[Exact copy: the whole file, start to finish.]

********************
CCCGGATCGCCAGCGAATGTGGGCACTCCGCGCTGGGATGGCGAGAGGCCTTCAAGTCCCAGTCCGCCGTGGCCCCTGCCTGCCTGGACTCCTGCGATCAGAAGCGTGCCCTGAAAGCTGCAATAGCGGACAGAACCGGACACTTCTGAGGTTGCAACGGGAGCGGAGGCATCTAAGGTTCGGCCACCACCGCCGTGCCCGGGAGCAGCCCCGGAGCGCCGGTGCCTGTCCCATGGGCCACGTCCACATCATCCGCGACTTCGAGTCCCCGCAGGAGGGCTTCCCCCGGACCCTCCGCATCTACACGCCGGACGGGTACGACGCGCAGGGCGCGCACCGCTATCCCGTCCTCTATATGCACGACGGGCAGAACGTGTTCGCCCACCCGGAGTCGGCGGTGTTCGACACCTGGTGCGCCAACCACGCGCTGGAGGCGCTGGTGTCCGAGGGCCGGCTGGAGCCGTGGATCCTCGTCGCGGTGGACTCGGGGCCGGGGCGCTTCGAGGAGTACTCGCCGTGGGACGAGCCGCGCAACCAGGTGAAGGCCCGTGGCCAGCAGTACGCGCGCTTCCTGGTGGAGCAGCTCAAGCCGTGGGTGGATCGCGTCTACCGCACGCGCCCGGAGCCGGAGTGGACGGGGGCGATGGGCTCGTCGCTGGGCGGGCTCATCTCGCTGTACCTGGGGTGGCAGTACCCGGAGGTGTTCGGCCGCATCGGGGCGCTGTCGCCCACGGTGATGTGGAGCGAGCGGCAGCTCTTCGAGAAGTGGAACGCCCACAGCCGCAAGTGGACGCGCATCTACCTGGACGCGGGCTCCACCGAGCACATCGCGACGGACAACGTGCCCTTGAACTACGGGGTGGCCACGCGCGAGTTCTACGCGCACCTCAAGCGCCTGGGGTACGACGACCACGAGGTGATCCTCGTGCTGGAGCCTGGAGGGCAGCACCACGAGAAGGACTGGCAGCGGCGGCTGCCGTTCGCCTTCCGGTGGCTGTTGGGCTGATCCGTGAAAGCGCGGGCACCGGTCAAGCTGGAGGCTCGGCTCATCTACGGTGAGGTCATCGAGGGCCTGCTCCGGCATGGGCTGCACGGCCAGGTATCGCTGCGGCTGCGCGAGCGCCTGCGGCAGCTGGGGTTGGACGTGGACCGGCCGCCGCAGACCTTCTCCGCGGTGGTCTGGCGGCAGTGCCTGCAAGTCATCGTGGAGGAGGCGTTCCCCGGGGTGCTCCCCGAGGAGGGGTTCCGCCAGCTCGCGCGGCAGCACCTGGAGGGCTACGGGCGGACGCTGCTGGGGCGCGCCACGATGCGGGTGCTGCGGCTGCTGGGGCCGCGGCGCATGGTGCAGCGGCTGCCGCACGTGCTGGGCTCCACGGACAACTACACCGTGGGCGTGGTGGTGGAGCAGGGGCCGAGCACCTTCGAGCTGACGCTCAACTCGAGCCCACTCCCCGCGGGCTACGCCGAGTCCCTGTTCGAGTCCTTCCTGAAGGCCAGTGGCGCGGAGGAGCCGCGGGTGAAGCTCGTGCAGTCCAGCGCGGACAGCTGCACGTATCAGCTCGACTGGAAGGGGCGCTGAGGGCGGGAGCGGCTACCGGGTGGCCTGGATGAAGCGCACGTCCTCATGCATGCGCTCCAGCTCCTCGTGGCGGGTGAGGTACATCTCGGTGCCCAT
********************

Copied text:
CCCGGATCGCCAGCGAATGTGGGCACTCCGCGCTGGGATGGCGAGAGGCCTTCAAGTCCCAGTCCGCCGTGGCCCCTGCCTGCCTGGACTCCTGCGATCAGAAGCGTGCCCTGAAAGCTGCAATAGCGGACAGAACCGGACACTTCTGAGGTTGCAACGGGAGCGGAGGCATCTAAGGTTCGGCCACCACCGCCGTGCCCGGGAGCAGCCCCGGAGCGCCGGTGCCTGTCCCATGGGCCACGTCCACATCATCCGCGACTTCGAGTCCCCGCAGGAGGGCTTCCCCCGGACCCTCCGCATCTACACGCCGGACGGGTACGACGCGCAGGGCGCGCACCGCTATCCCGTCCTCTATATGCACGACGGGCAGAACGTGTTCGCCCACCCGGAGTCGGCGGTGTTCGACACCTGGTGCGCCAACCACGCGCTGGAGGCGCTGGTGTCCGAGGGCCGGCTGGAGCCGTGGATCCTCGTCGCGGTGGACTCGGGGCCGGGGCGCTTCGAGGAGTACTCGCCGTGGGACGAGCCGCGCAACCAGGTGAAGGCCCGTGGCCAGCAGTACGCGCGCTTCCTGGTGGAGCAGCTCAAGCCGTGGGTGGATCGCGTCTACCGCACGCGCCCGGAGCCGGAGTGGACGGGGGCGATGGGCTCGTCGCTGGGCGGGCTCATCTCGCTGTACCTGGGGTGGCAGTACCCGGAGGTGTTCGGCCGCATCGGGGCGCTGTCGCCCACGGTGATGTGGAGCGAGCGGCAGCTCTTCGAGAAGTGGAACGCCCACAGCCGCAAGTGGACGCGCATCTACCTGGACGCGGGCTCCACCGAGCACATCGCGACGGACAACGTGCCCTTGAACTACGGGGTGGCCACGCGCGAGTTCTACGCGCACCTCAAGCGCCTGGGGTACGACGACCACGAGGTGATCCTCGTGCTGGAGCCTGGAGGGCAGCACCACGAGAAGGACTGGCAGCGGCGGCTGCCGTTCGCCTTCCGGTGGCTGTTGGGCTGATCCGTGAAAGCGCGGGCACCGGTCAAGCTGGAGGCTCGGCTCATCTACGGTGAGGTCATCGAGGGCCTGCTCCGGCATGGGCTGCACGGCCAGGTATCGCTGCGGCTGCGCGAGCGCCTGCGGCAGCTGGGGTTGGACGTGGACCGGCCGCCGCAGACCTTCTCCGCGGTGGTCTGGCGGCAGTGCCTGCAAGTCATCGTGGAGGAGGCGTTCCCCGGGGTGCTCCCCGAGGAGGGGTTCCGCCAGCTCGCGCGGCAGCACCTGGAGGGCTACGGGCGGACGCTGCTGGGGCGCGCCACGATGCGGGTGCTGCGGCTGCTGGGGCCGCGGCGCATGGTGCAGCGGCTGCCGCACGTGCTGGGCTCCACGGACAACTACACCGTGGGCGTGGTGGTGGAGCAGGGGCCGAGCACCTTCGAGCTGACGCTCAACTCGAGCCCACTCCCCGCGGGCTACGCCGAGTCCCTGTTCGAGTCCTTCCTGAAGGCCAGTGGCGCGGAGGAGCCGCGGGTGAAGCTCGTGCAGTCCAGCGCGGACAGCTGCACGTATCAGCTCGACTGGAAGGGGCGCTGAGGGCGGGAGCGGCTACCGGGTGGCCTGGATGAAGCGCACGTCCTCATGCATGCGCTCCAGCTCCTCGTGGCGGGTGAGGTACATCTCGGTGCCCAT